If You Run a Number of AutoHotkey Scripts Simultaneously, Distinguish Each Icon in the Windows System Tray with These Menu Commands
At times, I’ve found that I have six or more AutoHotkey scripts running at the same time. Each one adds the little green icon with an embedded “H” to the Windows System Tray. This gets confusing. I can only tell them apart by hovering the mouse cursor over an icon and reading the script name in the Tooltip pop-up message. Sometimes the Tooltip alone doesn’t do an adequate job.
AutoHotkey includes two methods for identifying running scripts via the Windows System Tray icon located on the right side of the Taskbar: the pop-up tooltip message revealed when the cursor hovers over the icon and the icon’s image itself—both subject to change using the Menu command. If you run a number of AutoHotkey scripts simultaneously, these features make distinguishing active apps easier. The Tooltip message either identifies the script or displays a useful instructional message. Changing the icon image helps to instantly identify running AutoHotkey scripts.
System Tray AutoHotkey Icon Tooltip Message
Whenever you move the mouse cursor over an AutoHotkey icon, a Tooltip message pop-ups. At a minimum, hovering over the AutoHotkey icon displays the name of the AutoHotkey script. But, you can improve it by changing the message to something informational.
For example, after converting the System Tray icon for the InstantHotkeyArrays.ahk script into a one-click action button creating a new Hotkey:
Menu, Tray, Default, Instant Hotkeys Menu, Tray, Click, 1
I changed the message to “Click for New Instant Hotkey!” using the Menu, Tray, Tip command:
Menu, Tray, Tip, Click for New Instant Hotkey!
Now hovering over the icon tells users about the one-click feature.
Although AutoHotkey only displays the last Menu, Tray, Tip command encountered in an omnibus AutoHotkey file, you can include additional lines by inserting the `r (carriage return) or `n (newline) character:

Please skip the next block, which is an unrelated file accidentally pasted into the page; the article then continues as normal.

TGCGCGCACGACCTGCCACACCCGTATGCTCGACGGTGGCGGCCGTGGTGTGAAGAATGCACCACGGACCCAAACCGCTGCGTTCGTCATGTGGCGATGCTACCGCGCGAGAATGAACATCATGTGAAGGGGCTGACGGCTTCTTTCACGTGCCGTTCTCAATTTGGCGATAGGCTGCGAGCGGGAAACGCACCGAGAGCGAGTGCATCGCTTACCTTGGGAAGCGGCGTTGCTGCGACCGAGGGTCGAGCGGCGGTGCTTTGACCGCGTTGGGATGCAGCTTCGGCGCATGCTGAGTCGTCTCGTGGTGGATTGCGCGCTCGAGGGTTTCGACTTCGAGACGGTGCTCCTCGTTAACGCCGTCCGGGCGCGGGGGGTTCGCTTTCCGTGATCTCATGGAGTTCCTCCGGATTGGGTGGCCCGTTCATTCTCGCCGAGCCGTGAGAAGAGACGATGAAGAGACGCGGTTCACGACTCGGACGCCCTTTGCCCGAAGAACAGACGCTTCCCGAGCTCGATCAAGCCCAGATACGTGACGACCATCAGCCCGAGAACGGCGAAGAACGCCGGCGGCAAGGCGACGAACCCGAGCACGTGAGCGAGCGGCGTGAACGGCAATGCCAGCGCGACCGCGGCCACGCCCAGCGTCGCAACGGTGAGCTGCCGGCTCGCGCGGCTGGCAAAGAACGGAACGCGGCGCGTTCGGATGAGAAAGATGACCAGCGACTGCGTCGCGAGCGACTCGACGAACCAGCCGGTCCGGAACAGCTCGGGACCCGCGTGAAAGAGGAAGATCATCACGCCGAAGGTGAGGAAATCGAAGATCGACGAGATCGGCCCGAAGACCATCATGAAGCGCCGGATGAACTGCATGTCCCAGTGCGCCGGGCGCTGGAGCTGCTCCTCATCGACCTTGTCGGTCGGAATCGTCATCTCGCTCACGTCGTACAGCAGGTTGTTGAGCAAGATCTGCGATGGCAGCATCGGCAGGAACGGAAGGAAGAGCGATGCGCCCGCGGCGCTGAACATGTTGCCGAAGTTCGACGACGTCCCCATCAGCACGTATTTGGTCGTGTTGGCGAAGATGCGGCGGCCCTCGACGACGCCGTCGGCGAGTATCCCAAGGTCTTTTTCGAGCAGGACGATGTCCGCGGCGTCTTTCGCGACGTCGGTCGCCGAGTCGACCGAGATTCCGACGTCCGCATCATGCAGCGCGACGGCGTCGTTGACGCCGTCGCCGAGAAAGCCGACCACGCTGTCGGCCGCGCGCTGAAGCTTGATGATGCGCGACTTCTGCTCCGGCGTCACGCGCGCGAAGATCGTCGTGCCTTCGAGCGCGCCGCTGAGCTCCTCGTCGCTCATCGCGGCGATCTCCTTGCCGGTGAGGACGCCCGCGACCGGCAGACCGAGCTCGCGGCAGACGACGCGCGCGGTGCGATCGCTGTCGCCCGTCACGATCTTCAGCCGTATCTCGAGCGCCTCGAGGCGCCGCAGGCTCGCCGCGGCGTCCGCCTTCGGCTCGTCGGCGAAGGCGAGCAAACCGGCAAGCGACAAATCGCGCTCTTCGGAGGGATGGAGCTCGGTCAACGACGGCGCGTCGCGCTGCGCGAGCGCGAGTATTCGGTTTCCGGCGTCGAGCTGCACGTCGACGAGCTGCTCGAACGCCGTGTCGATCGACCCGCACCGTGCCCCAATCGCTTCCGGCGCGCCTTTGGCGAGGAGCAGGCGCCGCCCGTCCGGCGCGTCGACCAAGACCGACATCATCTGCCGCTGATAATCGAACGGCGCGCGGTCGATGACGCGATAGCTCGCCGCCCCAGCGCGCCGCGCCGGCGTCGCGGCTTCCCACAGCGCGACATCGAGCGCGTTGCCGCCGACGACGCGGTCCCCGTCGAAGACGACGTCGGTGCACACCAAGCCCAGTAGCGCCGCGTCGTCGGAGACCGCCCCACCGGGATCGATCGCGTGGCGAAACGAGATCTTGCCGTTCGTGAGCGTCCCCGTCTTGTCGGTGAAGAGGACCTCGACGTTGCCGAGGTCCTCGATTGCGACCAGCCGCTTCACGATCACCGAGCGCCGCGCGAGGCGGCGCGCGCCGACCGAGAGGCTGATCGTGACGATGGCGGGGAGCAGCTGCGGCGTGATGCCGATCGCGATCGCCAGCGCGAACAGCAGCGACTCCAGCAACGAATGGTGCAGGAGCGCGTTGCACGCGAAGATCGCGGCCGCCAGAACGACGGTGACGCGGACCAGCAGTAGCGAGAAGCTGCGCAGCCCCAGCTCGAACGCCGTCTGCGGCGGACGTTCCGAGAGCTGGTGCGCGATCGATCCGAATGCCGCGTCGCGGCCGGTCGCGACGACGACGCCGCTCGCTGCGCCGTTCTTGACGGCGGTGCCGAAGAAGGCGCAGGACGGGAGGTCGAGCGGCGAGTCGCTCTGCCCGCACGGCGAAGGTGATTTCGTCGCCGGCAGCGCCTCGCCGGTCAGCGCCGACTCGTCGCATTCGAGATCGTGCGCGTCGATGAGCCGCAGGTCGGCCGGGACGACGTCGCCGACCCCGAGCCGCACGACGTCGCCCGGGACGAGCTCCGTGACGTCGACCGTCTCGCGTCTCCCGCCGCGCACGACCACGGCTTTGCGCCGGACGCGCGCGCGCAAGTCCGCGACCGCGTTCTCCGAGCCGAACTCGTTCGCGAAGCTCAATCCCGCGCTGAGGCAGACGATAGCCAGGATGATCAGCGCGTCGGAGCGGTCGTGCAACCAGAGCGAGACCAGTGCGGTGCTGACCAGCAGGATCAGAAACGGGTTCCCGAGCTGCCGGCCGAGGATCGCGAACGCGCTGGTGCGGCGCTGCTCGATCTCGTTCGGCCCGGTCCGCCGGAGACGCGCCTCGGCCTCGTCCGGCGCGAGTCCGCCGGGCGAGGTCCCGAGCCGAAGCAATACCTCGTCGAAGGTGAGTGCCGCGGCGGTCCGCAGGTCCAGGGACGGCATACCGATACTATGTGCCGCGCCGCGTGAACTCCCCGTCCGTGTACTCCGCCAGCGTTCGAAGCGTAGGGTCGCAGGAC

Menu, Tray, Tip , Click for New Instant Hotkey!`r(Right-click for more options.)
(Line continuation used to wrap the command line for display purposes.)
Dynamically change the Tooltip by merely reissuing the Menu, Tray, Tip command with new text.
Since AutoHotkey limits the Tooltip to 127 characters, you won’t likely use this technique to create an extensive Tooltip help pop-up. The built-in variable A_IconTip contains the Tooltip text—if any—for use elsewhere.
Changing the System Tray Icon Image
Even better, you can instantly recognize an AutoHotkey app by changing the icon image to something related to the script. You can either create your own icon image or use the images built into Windows.
For example, I added melted cheese to a common hamburger image (shown above) with my favorite paint program—Paint.NET. (If you access the Paint.NET download page, avoid the green download button—which is not Paint.NET—and go directly to the free download directly below it.) I used this burger image when working on the CheeseBurgerRecipe.ahk demonstration script—which includes recipes for some pretty good burgers. (I know…the cheese in the image looks a little cheezy—pun intended—but after reducing it to icon size, no one will notice.)
Next, I used IrfanView to create the ICO (icon) file by first reducing standard image file (e.g. JPG, PNG, TIFF, …) to 32×32 pixels, then saving it as an ICO file. AutoHotkey automatically reduces large ICO files to fit, however, I’ve found that I have more control over the final product if I first reduce it myself. Otherwise, the results may vary when using the icon in a number of different applications.
Generally, standard ICO files use either a 32×32 pixel or 16×16 pixel image. My reduced 32×32 icon file looks like this:
When I add that image to the System Icon Tray through AutoHotkey, it looks like this in the System Tray:
Since AutoHotkey only uses the file types ICO, CUR, ANI, EXE, DLL, CPL, and SCR for inserting images into the System Tray icon, you might find it easier to draw upon the many EXE and DLL files included with Windows rather than create your own ICO through an image conversion program such as IrfanView. You can use the tools mentioned in Finding Windows Icons for AutoHotkey Menus (Quick Tip) to review and select icons in individual files.
Add the image to an icon with the following AutoHotkey Menu, Tray, Icon command:
Menu, Tray, Icon, C:\Windows\System32\shell32.dll, 319
This line of code extracts:
Merely, include the path and filename, plus the icon number. If you don’t include an icon number, AutoHotkey uses the first image. For your personal icons, replace the path and filename with that of your ICO file (e.g. C:\Windows\AutoHotkey\InstantHotkey.ico).
Remember, the last occurrence of the Menu, Tray, Icon command replaces all other previous changes in an AutoHotkey script.